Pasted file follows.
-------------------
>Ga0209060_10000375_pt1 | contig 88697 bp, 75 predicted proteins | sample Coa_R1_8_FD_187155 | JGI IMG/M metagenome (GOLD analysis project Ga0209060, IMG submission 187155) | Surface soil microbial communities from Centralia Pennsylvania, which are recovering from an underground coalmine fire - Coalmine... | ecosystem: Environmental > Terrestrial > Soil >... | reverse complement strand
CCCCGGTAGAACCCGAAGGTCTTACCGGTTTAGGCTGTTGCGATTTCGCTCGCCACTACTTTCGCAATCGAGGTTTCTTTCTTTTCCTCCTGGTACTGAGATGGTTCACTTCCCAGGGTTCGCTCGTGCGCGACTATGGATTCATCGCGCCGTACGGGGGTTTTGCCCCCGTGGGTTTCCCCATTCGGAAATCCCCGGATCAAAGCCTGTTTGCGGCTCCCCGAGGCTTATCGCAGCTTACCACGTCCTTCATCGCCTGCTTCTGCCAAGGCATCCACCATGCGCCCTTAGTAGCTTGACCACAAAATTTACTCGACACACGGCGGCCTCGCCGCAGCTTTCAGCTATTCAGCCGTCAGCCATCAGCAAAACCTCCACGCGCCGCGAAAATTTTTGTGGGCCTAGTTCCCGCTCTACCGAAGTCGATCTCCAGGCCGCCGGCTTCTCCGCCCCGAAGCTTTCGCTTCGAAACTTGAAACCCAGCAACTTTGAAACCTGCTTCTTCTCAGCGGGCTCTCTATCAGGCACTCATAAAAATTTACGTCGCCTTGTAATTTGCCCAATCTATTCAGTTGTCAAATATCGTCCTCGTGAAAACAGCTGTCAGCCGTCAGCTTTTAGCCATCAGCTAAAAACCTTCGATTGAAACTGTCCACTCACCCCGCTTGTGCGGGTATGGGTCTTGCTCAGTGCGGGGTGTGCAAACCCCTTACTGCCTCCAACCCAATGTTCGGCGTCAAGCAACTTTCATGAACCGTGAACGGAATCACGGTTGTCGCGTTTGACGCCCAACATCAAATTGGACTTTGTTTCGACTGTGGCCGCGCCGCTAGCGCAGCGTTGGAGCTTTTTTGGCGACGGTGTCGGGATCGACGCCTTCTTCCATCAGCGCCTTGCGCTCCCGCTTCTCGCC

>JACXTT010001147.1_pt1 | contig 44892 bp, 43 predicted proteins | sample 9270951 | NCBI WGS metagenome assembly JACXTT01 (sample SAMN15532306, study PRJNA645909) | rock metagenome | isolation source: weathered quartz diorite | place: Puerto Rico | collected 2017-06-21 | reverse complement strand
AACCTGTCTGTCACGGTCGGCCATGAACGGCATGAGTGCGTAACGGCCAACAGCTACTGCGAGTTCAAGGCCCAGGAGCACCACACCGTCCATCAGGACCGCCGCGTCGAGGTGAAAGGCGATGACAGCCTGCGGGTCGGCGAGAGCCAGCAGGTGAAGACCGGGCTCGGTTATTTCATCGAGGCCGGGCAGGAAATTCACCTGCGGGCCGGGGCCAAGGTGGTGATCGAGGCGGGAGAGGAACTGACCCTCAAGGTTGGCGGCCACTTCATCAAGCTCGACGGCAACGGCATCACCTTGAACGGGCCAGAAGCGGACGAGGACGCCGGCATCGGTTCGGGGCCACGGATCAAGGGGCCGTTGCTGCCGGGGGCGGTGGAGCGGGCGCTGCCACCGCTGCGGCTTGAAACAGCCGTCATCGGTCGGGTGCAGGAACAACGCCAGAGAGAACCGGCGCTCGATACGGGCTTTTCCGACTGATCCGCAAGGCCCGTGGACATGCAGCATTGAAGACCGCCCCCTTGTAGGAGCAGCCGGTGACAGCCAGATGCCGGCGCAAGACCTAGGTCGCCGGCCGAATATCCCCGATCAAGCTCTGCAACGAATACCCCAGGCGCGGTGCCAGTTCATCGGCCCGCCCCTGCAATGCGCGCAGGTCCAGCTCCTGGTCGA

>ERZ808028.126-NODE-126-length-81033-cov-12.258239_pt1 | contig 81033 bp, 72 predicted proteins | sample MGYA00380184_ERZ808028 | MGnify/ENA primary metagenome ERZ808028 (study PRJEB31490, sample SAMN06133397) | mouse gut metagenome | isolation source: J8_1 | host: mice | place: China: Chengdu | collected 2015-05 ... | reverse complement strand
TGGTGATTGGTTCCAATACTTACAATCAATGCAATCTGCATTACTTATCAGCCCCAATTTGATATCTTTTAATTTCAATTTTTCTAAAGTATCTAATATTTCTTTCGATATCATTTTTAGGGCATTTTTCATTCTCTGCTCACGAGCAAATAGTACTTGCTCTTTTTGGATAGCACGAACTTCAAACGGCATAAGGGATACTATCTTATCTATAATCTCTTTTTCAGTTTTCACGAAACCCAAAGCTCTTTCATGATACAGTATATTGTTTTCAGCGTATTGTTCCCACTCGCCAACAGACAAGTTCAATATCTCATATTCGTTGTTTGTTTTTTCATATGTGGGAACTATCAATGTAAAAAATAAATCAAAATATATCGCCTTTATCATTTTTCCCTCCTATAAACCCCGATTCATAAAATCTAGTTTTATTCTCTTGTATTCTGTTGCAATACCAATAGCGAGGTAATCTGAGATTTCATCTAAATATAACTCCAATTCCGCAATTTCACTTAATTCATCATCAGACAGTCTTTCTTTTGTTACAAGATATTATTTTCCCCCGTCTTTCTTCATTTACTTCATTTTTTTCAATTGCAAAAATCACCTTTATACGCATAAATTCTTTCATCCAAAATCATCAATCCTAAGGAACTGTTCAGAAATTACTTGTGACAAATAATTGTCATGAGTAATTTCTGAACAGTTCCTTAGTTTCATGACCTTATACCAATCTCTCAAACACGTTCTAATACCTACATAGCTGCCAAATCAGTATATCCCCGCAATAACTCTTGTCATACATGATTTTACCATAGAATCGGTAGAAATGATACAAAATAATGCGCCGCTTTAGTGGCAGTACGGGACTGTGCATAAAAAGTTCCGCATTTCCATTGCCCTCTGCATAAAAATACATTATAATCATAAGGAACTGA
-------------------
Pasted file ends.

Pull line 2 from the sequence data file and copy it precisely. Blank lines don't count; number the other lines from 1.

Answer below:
CCCCGGTAGAACCCGAAGGTCTTACCGGTTTAGGCTGTTGCGATTTCGCTCGCCACTACTTTCGCAATCGAGGTTTCTTTCTTTTCCTCCTGGTACTGAGATGGTTCACTTCCCAGGGTTCGCTCGTGCGCGACTATGGATTCATCGCGCCGTACGGGGGTTTTGCCCCCGTGGGTTTCCCCATTCGGAAATCCCCGGATCAAAGCCTGTTTGCGGCTCCCCGAGGCTTATCGCAGCTTACCACGTCCTTCATCGCCTGCTTCTGCCAAGGCATCCACCATGCGCCCTTAGTAGCTTGACCACAAAATTTACTCGACACACGGCGGCCTCGCCGCAGCTTTCAGCTATTCAGCCGTCAGCCATCAGCAAAACCTCCACGCGCCGCGAAAATTTTTGTGGGCCTAGTTCCCGCTCTACCGAAGTCGATCTCCAGGCCGCCGGCTTCTCCGCCCCGAAGCTTTCGCTTCGAAACTTGAAACCCAGCAACTTTGAAACCTGCTTCTTCTCAGCGGGCTCTCTATCAGGCACTCATAAAAATTTACGTCGCCTTGTAATTTGCCCAATCTATTCAGTTGTCAAATATCGTCCTCGTGAAAACAGCTGTCAGCCGTCAGCTTTTAGCCATCAGCTAAAAACCTTCGATTGAAACTGTCCACTCACCCCGCTTGTGCGGGTATGGGTCTTGCTCAGTGCGGGGTGTGCAAACCCCTTACTGCCTCCAACCCAATGTTCGGCGTCAAGCAACTTTCATGAACCGTGAACGGAATCACGGTTGTCGCGTTTGACGCCCAACATCAAATTGGACTTTGTTTCGACTGTGGCCGCGCCGCTAGCGCAGCGTTGGAGCTTTTTTGGCGACGGTGTCGGGATCGACGCCTTCTTCCATCAGCGCCTTGCGCTCCCGCTTCTCGCC